Russian forces have likely abandoned efforts to encircle large Ukrainian formations in eastern Ukraine and are instead attempting to secure smaller encirclements and focus on Severodonetsk.
This change in the Russian approach is enabling gradual advances—but at the cost of abandoning several intended lines of advance and abandoning the Kremlin’s intended deep encirclement of Ukrainian forces in eastern Ukraine.
Ukrainian forces are likely conducting a controlled withdrawal southwest of Popasna near Bakhmut to protect Ukrainian supply lines against Russian offensives in the southeast of Bakhmut.
Russian occupation authorities in Mariupol announced that they will hold war crimes trials against Ukrainian soldiers in Mariupol in a likely effort to strengthen judicial control of the city and support false Kremlin narratives of Ukrainian crimes.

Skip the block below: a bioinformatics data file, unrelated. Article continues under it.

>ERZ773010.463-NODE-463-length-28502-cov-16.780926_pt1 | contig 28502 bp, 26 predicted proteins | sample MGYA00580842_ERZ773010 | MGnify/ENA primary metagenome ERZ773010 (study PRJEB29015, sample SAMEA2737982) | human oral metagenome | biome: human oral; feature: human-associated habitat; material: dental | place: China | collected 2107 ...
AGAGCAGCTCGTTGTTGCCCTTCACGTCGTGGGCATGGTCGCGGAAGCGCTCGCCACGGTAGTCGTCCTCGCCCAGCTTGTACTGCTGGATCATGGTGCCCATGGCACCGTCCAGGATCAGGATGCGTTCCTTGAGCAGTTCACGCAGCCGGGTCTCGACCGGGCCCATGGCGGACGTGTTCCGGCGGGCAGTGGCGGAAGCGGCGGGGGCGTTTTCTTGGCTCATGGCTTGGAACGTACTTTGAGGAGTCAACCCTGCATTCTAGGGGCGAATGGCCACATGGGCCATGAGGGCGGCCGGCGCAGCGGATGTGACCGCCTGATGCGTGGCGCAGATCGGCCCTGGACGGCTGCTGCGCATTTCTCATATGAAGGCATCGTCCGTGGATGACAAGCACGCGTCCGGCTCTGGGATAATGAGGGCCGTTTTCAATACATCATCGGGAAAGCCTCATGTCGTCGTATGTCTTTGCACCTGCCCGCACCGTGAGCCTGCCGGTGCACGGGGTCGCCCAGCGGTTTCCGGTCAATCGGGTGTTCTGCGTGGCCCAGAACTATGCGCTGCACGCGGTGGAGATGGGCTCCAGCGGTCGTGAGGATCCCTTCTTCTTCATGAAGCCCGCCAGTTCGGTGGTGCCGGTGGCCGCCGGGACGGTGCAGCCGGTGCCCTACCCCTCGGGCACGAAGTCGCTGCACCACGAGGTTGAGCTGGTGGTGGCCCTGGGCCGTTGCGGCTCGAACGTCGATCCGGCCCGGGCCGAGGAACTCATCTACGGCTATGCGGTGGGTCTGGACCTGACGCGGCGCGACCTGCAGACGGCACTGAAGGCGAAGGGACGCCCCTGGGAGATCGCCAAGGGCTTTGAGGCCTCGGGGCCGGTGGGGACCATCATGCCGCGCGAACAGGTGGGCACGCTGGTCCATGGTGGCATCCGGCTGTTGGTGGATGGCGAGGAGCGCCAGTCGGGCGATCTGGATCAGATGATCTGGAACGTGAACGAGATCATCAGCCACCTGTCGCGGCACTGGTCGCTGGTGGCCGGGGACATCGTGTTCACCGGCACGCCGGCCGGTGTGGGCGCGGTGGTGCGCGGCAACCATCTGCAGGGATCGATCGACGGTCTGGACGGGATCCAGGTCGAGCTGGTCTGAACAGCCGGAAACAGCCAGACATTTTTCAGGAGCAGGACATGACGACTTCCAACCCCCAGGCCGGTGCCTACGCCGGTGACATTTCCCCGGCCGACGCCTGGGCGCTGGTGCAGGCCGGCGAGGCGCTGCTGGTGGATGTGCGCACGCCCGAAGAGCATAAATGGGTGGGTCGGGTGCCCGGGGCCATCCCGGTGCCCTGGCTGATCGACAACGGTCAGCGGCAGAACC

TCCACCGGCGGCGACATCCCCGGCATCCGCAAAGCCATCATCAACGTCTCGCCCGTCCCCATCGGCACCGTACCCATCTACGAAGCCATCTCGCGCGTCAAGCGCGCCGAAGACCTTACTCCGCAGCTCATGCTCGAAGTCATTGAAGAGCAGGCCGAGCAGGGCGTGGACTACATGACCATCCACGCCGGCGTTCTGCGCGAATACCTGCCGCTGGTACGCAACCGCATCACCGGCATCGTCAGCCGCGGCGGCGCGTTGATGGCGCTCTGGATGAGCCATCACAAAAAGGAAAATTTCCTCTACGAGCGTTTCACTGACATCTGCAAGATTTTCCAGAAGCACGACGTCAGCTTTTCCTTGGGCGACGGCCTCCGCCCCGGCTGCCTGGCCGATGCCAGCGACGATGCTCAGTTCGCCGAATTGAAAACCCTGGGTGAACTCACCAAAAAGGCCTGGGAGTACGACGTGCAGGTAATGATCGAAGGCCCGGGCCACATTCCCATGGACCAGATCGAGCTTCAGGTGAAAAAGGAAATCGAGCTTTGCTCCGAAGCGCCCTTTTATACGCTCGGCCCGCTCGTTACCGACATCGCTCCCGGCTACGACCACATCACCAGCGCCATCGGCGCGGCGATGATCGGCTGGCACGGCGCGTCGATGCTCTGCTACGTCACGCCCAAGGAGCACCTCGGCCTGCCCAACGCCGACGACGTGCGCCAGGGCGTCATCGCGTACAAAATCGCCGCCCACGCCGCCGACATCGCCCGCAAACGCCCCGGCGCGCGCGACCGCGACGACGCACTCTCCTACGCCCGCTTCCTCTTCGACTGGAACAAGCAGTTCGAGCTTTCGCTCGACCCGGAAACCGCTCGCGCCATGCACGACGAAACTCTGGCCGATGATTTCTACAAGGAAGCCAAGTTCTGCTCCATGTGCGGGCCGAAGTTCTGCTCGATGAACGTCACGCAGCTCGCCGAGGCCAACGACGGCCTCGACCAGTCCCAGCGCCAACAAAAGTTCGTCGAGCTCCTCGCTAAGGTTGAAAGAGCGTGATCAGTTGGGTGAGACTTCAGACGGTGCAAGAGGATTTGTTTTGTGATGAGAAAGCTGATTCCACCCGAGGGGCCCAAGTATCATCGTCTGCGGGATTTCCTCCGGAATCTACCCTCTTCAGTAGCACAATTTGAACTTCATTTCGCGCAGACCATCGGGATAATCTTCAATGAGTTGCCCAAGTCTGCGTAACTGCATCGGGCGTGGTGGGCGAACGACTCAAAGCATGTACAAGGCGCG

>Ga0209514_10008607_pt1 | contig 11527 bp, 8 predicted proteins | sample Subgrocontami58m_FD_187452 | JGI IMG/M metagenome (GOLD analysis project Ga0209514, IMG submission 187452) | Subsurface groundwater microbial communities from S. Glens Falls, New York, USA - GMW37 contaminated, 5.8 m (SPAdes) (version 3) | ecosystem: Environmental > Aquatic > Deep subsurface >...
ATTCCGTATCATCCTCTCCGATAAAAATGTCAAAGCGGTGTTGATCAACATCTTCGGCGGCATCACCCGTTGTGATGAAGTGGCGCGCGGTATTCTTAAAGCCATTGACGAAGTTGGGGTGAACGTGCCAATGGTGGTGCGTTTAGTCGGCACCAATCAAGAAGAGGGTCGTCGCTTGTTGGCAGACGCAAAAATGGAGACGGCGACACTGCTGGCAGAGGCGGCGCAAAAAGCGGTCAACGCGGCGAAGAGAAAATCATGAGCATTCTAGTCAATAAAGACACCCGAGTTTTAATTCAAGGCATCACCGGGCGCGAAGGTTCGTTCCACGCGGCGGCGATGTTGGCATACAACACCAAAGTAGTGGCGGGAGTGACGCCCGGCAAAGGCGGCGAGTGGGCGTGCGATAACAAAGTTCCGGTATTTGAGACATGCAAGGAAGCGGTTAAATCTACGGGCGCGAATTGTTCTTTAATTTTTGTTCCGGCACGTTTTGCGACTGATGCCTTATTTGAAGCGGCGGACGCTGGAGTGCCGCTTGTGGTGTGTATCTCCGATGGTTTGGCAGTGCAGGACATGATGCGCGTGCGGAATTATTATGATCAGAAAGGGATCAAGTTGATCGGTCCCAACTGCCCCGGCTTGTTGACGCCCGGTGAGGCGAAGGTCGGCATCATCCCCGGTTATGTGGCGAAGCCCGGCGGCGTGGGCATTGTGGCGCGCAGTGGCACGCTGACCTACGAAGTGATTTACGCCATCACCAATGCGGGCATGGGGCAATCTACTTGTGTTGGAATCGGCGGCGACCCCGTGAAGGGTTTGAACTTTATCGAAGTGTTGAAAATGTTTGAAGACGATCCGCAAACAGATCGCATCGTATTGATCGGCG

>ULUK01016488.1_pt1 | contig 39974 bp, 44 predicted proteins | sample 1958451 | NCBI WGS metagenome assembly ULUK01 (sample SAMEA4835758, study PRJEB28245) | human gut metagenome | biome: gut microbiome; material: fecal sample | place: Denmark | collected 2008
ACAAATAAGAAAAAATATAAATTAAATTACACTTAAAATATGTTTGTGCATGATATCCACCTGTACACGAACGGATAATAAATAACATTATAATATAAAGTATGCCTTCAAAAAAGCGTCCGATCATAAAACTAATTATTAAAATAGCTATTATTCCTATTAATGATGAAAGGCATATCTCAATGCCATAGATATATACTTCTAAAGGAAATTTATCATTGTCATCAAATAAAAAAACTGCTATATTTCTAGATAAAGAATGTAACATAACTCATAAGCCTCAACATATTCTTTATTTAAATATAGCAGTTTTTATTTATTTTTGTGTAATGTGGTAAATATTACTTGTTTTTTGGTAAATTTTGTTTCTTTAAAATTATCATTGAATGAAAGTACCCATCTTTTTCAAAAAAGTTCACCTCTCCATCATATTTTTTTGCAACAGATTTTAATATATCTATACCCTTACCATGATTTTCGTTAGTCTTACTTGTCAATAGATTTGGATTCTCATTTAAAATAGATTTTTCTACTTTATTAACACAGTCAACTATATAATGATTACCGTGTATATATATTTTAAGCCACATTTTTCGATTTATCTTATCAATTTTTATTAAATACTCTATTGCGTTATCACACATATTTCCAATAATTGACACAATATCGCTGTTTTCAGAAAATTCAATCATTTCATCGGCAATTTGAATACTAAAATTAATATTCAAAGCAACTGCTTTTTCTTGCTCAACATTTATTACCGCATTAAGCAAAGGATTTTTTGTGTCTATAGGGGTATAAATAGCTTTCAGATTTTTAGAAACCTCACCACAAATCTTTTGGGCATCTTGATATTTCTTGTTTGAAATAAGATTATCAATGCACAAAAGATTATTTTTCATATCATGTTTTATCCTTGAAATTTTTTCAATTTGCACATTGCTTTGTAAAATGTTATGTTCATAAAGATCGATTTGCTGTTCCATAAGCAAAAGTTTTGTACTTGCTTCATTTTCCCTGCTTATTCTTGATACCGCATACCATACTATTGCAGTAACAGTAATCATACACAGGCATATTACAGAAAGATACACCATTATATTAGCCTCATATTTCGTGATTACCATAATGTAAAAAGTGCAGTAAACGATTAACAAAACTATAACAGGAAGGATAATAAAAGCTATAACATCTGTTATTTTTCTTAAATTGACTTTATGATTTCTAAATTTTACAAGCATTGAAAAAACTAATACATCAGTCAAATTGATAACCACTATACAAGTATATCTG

Russian forces are attempting to retake Ternova in northern Kharkiv Oblast and seek to stabilize defensive positions near the Russian border against the Ukrainian counteroffensive.
Russian forces are forming reserves and deploying S-400 missile systems in northwest Crimea to reinforce the southern axis.
Several DNR servicemen openly released a video appeal to DNR leader Denis Pushilin stating they have been forced into combat operations without proper support, indicating increasing demoralization among Russian and proxy forces.